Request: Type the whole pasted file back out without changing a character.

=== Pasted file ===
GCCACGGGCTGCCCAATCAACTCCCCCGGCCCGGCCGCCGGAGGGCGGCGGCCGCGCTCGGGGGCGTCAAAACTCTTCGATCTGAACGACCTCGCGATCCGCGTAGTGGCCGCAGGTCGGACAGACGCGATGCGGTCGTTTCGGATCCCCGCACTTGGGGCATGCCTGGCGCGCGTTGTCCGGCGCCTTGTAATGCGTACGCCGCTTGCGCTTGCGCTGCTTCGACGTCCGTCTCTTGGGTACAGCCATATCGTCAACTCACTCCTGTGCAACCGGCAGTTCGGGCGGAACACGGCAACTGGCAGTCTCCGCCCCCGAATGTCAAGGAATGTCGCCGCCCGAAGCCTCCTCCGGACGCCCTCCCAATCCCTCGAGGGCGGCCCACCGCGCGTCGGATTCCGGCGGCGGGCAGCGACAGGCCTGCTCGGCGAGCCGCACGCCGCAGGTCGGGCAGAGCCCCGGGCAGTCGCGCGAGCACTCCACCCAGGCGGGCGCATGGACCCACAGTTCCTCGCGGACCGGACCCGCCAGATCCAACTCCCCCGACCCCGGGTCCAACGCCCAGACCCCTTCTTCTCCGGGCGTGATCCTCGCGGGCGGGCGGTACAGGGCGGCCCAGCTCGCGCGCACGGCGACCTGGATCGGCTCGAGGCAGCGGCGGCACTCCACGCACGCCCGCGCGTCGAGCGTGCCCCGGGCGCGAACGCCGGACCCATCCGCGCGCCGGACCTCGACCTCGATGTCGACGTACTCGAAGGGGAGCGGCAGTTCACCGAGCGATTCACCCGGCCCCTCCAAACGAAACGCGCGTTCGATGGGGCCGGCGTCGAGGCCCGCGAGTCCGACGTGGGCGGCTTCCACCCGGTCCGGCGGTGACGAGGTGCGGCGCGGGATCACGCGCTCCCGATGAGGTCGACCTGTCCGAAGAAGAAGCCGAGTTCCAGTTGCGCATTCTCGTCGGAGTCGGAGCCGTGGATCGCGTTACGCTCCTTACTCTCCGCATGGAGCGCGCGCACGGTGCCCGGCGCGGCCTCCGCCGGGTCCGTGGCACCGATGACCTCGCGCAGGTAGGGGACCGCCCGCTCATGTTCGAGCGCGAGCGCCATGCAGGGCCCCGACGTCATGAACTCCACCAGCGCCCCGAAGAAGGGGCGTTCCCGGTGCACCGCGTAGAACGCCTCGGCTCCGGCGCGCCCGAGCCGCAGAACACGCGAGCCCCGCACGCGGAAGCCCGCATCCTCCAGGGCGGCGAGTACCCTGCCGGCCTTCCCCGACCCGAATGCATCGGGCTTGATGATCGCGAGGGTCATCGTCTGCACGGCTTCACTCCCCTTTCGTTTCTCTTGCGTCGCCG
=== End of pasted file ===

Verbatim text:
GCCACGGGCTGCCCAATCAACTCCCCCGGCCCGGCCGCCGGAGGGCGGCGGCCGCGCTCGGGGGCGTCAAAACTCTTCGATCTGAACGACCTCGCGATCCGCGTAGTGGCCGCAGGTCGGACAGACGCGATGCGGTCGTTTCGGATCCCCGCACTTGGGGCATGCCTGGCGCGCGTTGTCCGGCGCCTTGTAATGCGTACGCCGCTTGCGCTTGCGCTGCTTCGACGTCCGTCTCTTGGGTACAGCCATATCGTCAACTCACTCCTGTGCAACCGGCAGTTCGGGCGGAACACGGCAACTGGCAGTCTCCGCCCCCGAATGTCAAGGAATGTCGCCGCCCGAAGCCTCCTCCGGACGCCCTCCCAATCCCTCGAGGGCGGCCCACCGCGCGTCGGATTCCGGCGGCGGGCAGCGACAGGCCTGCTCGGCGAGCCGCACGCCGCAGGTCGGGCAGAGCCCCGGGCAGTCGCGCGAGCACTCCACCCAGGCGGGCGCATGGACCCACAGTTCCTCGCGGACCGGACCCGCCAGATCCAACTCCCCCGACCCCGGGTCCAACGCCCAGACCCCTTCTTCTCCGGGCGTGATCCTCGCGGGCGGGCGGTACAGGGCGGCCCAGCTCGCGCGCACGGCGACCTGGATCGGCTCGAGGCAGCGGCGGCACTCCACGCACGCCCGCGCGTCGAGCGTGCCCCGGGCGCGAACGCCGGACCCATCCGCGCGCCGGACCTCGACCTCGATGTCGACGTACTCGAAGGGGAGCGGCAGTTCACCGAGCGATTCACCCGGCCCCTCCAAACGAAACGCGCGTTCGATGGGGCCGGCGTCGAGGCCCGCGAGTCCGACGTGGGCGGCTTCCACCCGGTCCGGCGGTGACGAGGTGCGGCGCGGGATCACGCGCTCCCGATGAGGTCGACCTGTCCGAAGAAGAAGCCGAGTTCCAGTTGCGCATTCTCGTCGGAGTCGGAGCCGTGGATCGCGTTACGCTCCTTACTCTCCGCATGGAGCGCGCGCACGGTGCCCGGCGCGGCCTCCGCCGGGTCCGTGGCACCGATGACCTCGCGCAGGTAGGGGACCGCCCGCTCATGTTCGAGCGCGAGCGCCATGCAGGGCCCCGACGTCATGAACTCCACCAGCGCCCCGAAGAAGGGGCGTTCCCGGTGCACCGCGTAGAACGCCTCGGCTCCGGCGCGCCCGAGCCGCAGAACACGCGAGCCCCGCACGCGGAAGCCCGCATCCTCCAGGGCGGCGAGTACCCTGCCGGCCTTCCCCGACCCGAATGCATCGGGCTTGATGATCGCGAGGGTCATCGTCTGCACGGCTTCACTCCCCTTTCGTTTCTCTTGCGTCGCCG